Plans by British Airways and U.S. energy solutions company Solena Group to establish Europe’s first sustainable jet-fuel plant–dubbed “GreenSky”–are being outlined here at the Farnborough airshow by the Commercial Aviation Alternative Fuels Initiative (CAAFI), which claims to lead the development, testing, environmental acceptance, qualification and deployment of alternative aviation fuels.
Participation by more than 200 American companies at the U.S. International Pavilion here at the Farnborough airshow underscores the strong resurgence of the North American aerospace industry after two years of economic turmoil, organizers and delegates said.
Sweden is currently outlining a three-year test plan to test a locally developed biofuel in a Gripen, in a scheme that is partly funded by the U.S. Defense Advanced Research Projects Agency (DARPA). In November 2007, Swedish Biofuels entered into an agreement with U.S.
EADS flew the first aircraft powered solely by algae-based biofuel today at the ILA Airshow in Berlin as part of the daily flying display. The Austrian-built Diamond Aircraft DA-42 NG’s two Austro Engine AE300 diesels required only minor adjustment to burn the biofuel, which is supplied by German processor VTS from algae oil provided by Biocombustibles del Chibut in Argentina.
NetJets Europe (NJE) this week rolled out a new eco-friendly catering package and recycling initiative designed to support the fractional aircraft provider’s environmental efforts. Its new catering box is made from sustainable-source bamboo and features recyclable wooden cutlery, reusable porcelain inserts and biodegradable lids.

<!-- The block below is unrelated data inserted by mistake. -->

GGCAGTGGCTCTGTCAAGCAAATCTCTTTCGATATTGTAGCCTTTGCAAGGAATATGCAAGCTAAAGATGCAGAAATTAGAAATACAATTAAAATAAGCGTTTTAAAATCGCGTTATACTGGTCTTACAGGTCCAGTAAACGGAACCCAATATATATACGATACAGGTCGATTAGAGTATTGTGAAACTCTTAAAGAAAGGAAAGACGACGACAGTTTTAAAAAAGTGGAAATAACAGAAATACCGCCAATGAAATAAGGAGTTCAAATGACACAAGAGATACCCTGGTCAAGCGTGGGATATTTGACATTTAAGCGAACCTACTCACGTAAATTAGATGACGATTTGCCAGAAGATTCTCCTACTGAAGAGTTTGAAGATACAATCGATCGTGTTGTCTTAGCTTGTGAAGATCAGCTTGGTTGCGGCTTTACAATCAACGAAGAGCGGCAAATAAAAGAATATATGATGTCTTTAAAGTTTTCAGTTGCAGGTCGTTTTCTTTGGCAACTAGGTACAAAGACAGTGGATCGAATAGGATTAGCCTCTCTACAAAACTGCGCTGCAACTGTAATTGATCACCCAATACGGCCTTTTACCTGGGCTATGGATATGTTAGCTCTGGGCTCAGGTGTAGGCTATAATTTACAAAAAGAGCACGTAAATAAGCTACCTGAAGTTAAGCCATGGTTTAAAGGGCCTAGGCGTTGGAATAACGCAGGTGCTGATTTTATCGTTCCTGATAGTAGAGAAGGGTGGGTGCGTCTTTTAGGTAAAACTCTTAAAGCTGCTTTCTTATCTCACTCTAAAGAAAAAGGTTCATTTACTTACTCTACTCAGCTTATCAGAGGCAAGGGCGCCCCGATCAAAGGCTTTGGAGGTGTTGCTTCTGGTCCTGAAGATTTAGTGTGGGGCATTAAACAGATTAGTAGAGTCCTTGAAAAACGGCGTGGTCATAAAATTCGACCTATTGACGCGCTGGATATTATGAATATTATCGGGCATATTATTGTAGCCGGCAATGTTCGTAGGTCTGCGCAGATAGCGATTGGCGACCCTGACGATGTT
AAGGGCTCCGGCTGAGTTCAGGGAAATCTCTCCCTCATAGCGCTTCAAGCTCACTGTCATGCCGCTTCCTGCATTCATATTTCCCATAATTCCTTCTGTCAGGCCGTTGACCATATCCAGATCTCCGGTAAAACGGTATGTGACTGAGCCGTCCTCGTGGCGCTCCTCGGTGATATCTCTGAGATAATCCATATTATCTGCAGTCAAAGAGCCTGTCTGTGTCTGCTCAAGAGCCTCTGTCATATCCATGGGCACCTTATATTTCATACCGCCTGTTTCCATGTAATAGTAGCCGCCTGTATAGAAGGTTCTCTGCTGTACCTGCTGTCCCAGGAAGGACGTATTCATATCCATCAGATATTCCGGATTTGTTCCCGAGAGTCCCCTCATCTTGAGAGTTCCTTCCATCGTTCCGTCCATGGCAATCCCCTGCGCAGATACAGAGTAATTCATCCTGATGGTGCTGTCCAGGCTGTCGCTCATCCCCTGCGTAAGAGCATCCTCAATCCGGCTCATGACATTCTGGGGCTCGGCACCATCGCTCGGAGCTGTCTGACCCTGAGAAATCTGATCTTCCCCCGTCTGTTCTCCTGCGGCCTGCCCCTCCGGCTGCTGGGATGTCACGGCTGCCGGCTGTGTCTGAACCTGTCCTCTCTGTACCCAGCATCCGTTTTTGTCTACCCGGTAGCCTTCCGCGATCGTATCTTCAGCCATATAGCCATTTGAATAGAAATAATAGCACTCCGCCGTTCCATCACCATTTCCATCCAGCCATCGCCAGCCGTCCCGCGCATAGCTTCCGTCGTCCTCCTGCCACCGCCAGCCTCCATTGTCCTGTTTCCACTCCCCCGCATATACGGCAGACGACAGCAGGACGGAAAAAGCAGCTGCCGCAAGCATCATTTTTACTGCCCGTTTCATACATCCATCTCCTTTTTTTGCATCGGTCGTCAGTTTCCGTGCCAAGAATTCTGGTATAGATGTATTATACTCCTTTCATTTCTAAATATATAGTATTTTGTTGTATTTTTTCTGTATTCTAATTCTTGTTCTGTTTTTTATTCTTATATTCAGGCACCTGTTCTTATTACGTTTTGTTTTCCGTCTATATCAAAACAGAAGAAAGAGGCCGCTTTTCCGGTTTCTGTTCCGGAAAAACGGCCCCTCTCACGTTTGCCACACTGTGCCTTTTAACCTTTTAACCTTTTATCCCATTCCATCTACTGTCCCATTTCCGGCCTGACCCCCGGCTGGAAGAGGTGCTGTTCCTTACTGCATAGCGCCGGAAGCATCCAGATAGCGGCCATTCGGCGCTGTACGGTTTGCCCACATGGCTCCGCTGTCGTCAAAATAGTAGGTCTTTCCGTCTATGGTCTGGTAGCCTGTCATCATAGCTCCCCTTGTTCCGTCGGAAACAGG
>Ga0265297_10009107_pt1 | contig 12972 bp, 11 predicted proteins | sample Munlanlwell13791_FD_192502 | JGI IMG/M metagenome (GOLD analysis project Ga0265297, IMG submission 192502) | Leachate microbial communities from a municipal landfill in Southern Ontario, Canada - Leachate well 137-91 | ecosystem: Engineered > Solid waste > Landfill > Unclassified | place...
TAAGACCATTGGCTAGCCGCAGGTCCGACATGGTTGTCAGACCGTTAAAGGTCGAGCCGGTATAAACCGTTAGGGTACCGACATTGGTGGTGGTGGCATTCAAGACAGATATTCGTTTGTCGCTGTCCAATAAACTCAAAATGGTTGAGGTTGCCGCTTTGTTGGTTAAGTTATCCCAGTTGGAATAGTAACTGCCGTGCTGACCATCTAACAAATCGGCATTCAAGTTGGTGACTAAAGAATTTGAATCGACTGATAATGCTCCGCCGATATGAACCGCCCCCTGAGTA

Mid-Continent Instruments' cutting-edge lithium battery, the MD835 emergency power supply, has received TSO certification from the FAA. Lithium nanophosphate is an aviation-friendly type of lithium chemistry that does not have the characteristics of thermal runaway that legacy lithium-ion batteries have, Tom Genovese, director of sales, told AIN.
In a bid to bolster the market for alternative fuels, two of the world's largest consumers of jet-A have formed a strategic alliance: the U.S. Air Transport Association and the U.S. Department of Defense. According to ATA president James May, environmental considerations and rising prices for petroleum-based fuel motivated the agreement signed last month.
The European Commission (EC) is set to approve a simplified process for so-called small emitters to calculate and report carbon dioxide (CO2) emissions from their aircraft as an alternative means of compliance with the new emissions trading scheme (ETS). The EC’s climate change committee has given its blessing to the new process and, following further scrutiny by the European Parliament, it is expected to be adopted by the EC this summer.
In a move hailed as a significant advance for the bio- and synthetic fuels market, the Air Transport Association (ATA) and the U.S. Department of Defense signed a strategic alliance agreement on Friday, signaling a partnership in the development and deployment of alternative aviation fuels. The two groups, which represent the vast bulk of jet fuel consumers, have a combined thirst of more than 1.5 million barrels a day.
As government and industry plan for more environmentally friendly energy sources, companies continue to invest in and research alternative fuels for aviation. The U.S. Air Force, one of the government’s largest consumers of fuel, for example, has set a goal that 50 percent of its fuel purchases be composed of domestic synthetic fuel blends by 2016, while IATA has presented a target of 10-percent alternative fuel use for its members by 2017.